Ford Modular, better than no one remembers

2y ago


Recently it seems that the Ford Modular V8 has been taking a lot of flak, and by recently, I mean the better part of 20 years. People always say things like, ”It was a dark time for Ford” and “Ford should have kept the original 5.0”. I’ve also noticed people say “Modular Power” -with quotation marks, as if to hint at some form of underlying sarcasm. I actually think Modular power is rather good. I should know, because I’ve been driving one for the past two years. Before taking my "Ford Guy" status into question, let's take a quick look at the Modular’s history.

As they were about to hang themselves in frustration, somebody figured out that the 4.6 Modular could in fact make power.


First, its called the Modular because of the way Ford builds it. Its design allows for several motors (i.e. the v6, v8, and the v10 variant) to all be built on the same production line. The 4.6 Modular was first used in the 1991 Lincoln Town Car, and let's be honest, it made a dreadful 190 hp with 270 lb-ft of torque. The engine saw use in a smattering of Lincolns and Mercurys. It could often be seen transversely mounted because of its smaller displacement. The sort of people who drove these cars only cared about the new "Sunday Special" meal at Denny's, and as a result, nobody paid much attention to the Modular. That is, until 1996, when Ford slapped it into the SN-95 Mustang. This caused a huge uproar. Similar to the debut of the Fox Body 18 years prior, enthusiasts shouted and screamed that it was not a "true" Mustang. They claimed that it was the last nail in the coffin, and that the Mustang was finally dead. However, just as they were about to hang themselves in frustration, somebody figured out that the 4.6 Modular could in fact make power. These enthusiasts begrudgingly put their nooses away to be saved for later, and accepted the world of OBD II and overhead cams. Granted, the 96 Mustang made only 215 hp with 285 lb-ft of torque, not great by today’s standards, but then what is? The Modular saw a couple of revisions before 2005, most notably the 1999 change to better flowing heads which bumped it up to 260 hp. Following this, the modular underwent a myriad of changes: the departure from two-valves in favor of three valves, then four valves, and eventually more displacement. These changes resulted in more power, but what's important is the new Coyote 5.0 can trace its roots to the 4.6 Modular.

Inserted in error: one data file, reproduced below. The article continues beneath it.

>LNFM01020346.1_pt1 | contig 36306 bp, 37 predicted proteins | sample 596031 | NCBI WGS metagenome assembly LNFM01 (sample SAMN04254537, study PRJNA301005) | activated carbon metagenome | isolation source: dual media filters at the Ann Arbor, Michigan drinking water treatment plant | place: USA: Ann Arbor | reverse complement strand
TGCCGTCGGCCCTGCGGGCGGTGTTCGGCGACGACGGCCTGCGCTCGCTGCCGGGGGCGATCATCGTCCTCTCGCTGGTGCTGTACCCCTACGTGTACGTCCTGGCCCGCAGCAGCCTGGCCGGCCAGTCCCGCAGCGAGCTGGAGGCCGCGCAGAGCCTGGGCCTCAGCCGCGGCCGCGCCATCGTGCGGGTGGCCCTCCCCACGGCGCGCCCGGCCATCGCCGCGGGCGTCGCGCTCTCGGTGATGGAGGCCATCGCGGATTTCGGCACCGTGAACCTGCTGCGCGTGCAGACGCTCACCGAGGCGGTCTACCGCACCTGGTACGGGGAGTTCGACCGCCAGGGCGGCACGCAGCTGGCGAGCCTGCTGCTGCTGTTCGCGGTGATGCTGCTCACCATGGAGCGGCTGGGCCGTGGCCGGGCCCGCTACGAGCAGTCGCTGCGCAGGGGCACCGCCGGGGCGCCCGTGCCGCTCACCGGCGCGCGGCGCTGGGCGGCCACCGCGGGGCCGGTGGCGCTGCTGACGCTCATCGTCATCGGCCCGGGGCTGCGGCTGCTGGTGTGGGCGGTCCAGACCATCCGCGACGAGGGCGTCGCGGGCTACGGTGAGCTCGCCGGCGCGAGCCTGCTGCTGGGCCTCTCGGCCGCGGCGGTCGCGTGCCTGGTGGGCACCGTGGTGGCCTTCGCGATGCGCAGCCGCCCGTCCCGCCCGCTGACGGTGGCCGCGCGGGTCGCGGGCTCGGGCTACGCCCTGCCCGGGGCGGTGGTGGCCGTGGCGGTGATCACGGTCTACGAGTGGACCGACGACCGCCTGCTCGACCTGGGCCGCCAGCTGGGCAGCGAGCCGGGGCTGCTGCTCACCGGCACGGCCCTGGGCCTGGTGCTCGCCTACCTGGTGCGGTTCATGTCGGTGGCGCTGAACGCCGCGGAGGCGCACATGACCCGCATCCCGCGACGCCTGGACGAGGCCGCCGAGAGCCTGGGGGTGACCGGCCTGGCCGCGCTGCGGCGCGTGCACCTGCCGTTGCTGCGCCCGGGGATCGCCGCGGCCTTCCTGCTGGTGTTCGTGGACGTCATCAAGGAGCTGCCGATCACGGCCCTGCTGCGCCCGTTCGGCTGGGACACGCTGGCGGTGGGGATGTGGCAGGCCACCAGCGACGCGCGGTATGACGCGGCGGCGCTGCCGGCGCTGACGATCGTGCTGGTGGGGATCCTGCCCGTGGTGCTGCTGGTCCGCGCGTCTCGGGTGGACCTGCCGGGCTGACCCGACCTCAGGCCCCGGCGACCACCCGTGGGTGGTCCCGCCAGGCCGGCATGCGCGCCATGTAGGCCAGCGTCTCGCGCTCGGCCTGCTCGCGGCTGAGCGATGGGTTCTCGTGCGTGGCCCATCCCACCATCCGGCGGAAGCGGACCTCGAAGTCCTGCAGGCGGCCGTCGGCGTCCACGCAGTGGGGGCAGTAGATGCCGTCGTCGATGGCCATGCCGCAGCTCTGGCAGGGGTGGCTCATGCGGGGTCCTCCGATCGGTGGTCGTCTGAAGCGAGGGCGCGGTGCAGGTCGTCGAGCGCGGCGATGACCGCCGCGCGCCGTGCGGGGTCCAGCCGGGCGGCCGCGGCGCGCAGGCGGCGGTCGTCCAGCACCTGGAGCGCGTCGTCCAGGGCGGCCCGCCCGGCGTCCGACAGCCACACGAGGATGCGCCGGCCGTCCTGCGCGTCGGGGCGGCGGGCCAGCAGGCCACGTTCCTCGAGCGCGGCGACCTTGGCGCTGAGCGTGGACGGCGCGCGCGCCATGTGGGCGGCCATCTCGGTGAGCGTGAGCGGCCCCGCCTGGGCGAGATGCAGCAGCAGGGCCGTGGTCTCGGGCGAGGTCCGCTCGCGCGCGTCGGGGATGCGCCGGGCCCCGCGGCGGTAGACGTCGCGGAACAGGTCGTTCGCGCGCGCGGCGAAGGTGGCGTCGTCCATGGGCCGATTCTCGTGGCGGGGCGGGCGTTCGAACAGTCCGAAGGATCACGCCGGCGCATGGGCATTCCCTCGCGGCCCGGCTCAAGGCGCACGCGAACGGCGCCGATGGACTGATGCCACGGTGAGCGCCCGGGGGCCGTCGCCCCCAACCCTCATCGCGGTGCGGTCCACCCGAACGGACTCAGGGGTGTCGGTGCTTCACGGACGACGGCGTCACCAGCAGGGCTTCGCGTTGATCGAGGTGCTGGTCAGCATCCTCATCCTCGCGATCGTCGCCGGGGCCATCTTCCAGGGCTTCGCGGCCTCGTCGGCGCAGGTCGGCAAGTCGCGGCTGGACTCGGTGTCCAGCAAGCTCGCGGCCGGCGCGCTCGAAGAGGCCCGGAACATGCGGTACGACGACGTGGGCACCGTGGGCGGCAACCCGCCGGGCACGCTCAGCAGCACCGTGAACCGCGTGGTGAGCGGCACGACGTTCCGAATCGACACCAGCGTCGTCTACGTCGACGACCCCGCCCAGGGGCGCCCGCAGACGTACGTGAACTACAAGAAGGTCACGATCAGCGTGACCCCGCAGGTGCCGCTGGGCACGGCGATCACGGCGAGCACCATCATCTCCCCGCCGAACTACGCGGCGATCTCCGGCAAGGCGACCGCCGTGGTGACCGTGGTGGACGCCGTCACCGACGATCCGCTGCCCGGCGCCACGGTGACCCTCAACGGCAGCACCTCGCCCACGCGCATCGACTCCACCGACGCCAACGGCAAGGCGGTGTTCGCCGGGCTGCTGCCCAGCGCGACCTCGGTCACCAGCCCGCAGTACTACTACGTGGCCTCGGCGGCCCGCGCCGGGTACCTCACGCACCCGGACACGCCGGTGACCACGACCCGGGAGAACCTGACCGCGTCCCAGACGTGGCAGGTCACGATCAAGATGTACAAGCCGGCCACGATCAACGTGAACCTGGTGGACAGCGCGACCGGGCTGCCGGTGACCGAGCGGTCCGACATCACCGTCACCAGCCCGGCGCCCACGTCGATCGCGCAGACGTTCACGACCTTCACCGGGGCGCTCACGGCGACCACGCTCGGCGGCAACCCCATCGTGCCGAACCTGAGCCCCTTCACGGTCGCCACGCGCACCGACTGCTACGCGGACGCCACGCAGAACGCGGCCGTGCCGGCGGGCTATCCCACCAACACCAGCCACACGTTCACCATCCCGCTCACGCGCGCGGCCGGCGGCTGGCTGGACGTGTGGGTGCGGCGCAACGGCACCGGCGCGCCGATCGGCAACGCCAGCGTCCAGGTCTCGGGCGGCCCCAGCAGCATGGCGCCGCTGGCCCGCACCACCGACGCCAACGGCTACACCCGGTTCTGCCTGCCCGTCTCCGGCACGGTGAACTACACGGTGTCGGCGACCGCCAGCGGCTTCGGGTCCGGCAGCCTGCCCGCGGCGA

Courtsey Jeremy Mickelson

So, why is it that people scoff at the 4.6? Typically they feel it doesn't produce enough power. That just isn't true. I’ve managed to squeeze well over 300 hp to the wheels out of my 03 GT with simple bolt-ons. Will the 2017 Mustang blow the doors off of mine? Yes, however that's not the point. The point is, the power from a 4.6 Modular isn’t to be underestimated.

On that note, the internet would lead you to believe the Mustang’s favorite snack is crowds. Yet when was the last time you saw a 4.6 Modular Mustang nibble at a crowd of onlookers? Lets face it, the concept of a brake pedal is beyond the grasp of some drivers, but fortunately the 4.6 Modular just isn’t enough engine to get the average moron in trouble. On the flip side, it can be spectacular in the hands of someone who actually knows what they’re doing.

So that brings me to this: Why do people love to hate this engine? I think the answer is fairly simple. It has nothing to do with the power, rather it's because people don't want to admit they were wrong. They said it'd never be as good as the former 5.0. But near the end of its run, the two-valve 4.6 made more power than the 5.0 ever did. That aside, love it or hate it, there is one thing everybody can agree upon... boost. When in doubt, boost is always the answer.

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